Empowering local communities and local people, where appropriate, to become stewards and co-managers of forest resources is also paramount. Educating local people on the importance and necessity of conservation is prudent; however, education alone will never be sufficient. By empowering them to become stewards of their environment, local people will become an integral part of the decision-making process as it relates to conservation and development. The experience and successes of the Community Baboon Sanctuary and the Toledo Institute for Development and Environment (TIDE), among other initiatives in Belize, demonstrate that co-management of forest resources is a viable and sustainable strategy for managing natural resources for the long term. Co-management of Belize's natural resources, in which local people partner with governments to protect natural resources, is a viable strategy in Belize; however, the experience in Belize has had mixed results  largely because the government viewed co-management agreements as a means to absolve them of any management and financial responsibility in co-managed areas. If co-management is going to work, the management capacity of the co-managers must also be increased to make management effective. Sustainable strategies to ensure financial sustainability after initial grants funds are expended must be identified in advance to prevent closure of the protected areas and subsequent loss of employment of those community members directly involved in the project.
These experiences also demonstrate that conservation must be profitable to local people. In other words, the economic benefits derived from conservation must benefit local people and aid in improving their socio-economic conditions. Recognizing that deteriorating or poor socio-economic conditions are drivers of environmental degradation, any successful conservation initiative involving local people must first be cognizant of these factors and attempt to empower people by providing them with the necessary skills, know-how, and financial resources required to improve their conditions. Unless the socio-economic conditions are improved, conservation will never be a priority in the lives of poor local people. In many instances, cultural lifestyles of local people may conflict with conservation objectives; in these cases, amicable solutions must be found that provide viable livelihood alternatives to those individuals and/or communities. Once conservation initiatives can replace the opportunity costs forgone by local people in adopting conservation objectives, a sustainable relationship can be fostered. In the end, local people must obtain economic benefits from conservation.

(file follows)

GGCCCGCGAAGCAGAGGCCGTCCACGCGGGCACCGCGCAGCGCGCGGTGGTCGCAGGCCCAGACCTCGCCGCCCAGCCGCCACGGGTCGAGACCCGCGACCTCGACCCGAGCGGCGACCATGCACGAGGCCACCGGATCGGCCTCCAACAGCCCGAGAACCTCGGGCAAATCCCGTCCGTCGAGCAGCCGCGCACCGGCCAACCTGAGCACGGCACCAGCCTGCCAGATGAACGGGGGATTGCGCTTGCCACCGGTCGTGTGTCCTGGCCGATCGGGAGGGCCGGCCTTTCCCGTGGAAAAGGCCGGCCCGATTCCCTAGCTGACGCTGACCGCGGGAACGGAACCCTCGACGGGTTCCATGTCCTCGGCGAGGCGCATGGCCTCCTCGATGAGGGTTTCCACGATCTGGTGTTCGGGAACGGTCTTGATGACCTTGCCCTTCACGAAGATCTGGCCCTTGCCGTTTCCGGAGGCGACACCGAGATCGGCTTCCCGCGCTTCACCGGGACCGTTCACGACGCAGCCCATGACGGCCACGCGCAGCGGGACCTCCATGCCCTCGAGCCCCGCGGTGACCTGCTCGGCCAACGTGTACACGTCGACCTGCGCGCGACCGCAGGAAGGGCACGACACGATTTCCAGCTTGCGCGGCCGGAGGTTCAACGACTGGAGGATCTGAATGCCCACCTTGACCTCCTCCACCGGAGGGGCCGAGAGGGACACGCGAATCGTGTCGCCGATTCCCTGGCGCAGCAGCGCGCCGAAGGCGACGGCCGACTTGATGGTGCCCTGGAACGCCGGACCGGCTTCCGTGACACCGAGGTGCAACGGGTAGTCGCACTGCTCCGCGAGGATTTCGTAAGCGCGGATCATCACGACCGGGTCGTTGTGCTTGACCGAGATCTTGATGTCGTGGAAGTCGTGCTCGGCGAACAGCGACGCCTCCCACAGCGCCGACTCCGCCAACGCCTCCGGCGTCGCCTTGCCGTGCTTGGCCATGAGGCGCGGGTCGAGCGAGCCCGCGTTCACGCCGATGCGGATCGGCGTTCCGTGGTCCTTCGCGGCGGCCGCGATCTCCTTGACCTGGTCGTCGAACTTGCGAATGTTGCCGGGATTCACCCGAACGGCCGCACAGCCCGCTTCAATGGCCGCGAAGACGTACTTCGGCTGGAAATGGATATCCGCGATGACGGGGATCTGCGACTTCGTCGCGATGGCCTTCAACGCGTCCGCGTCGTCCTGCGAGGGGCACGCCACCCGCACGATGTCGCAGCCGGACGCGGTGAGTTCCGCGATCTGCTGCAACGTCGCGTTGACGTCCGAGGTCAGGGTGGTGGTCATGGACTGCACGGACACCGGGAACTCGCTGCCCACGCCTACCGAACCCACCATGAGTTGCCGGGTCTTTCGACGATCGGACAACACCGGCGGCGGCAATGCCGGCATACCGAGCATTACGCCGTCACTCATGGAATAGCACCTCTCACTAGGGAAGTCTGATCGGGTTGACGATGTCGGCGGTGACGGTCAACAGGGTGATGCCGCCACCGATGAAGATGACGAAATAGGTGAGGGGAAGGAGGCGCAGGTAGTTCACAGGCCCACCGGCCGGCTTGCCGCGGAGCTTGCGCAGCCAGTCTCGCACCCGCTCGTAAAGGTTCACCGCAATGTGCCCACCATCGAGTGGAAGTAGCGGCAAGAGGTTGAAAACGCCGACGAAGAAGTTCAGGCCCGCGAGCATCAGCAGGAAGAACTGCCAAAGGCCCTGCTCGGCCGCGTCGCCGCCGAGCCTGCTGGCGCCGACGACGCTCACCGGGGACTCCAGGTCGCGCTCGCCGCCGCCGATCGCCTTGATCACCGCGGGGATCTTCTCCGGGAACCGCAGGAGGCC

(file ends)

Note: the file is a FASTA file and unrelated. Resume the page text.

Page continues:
Additionally, the benefits from conservation to local people can be enhanced substantially if women are involved more in conservation. When women obtain economic benefits, these benefits will trickle down to the family, thereby increasing the number of individuals benefiting. Too often women are excluded from meaningfully participating in conservation initiatives, usually to the detriment of the project. The Community Baboon Sanctuary Women's Conservation Group is a role model and a testament that women are capable conservation managers who deserve to be included in the decision-making process.
Because the lack of financial resources continues to be one of the biggest impediments to effective management of Belize's natural resources, the government needs to allocate the necessary financial resources to allow better management and enforcement of Belize's forest regulations in addition to improving the human capacity to better manage the protected-areas network of Belize. Setting aside a percentage of the oil revenues for conservation will ameliorate the paucity of funding for conservation significantly. International and local NGOs also have a role to play by contributing their expertise and financial resources to improve the protected- areas system as a whole. Often, the goals of conservation NGOs are too esoteric to make their contributions truly meaningful at the level of the entire system.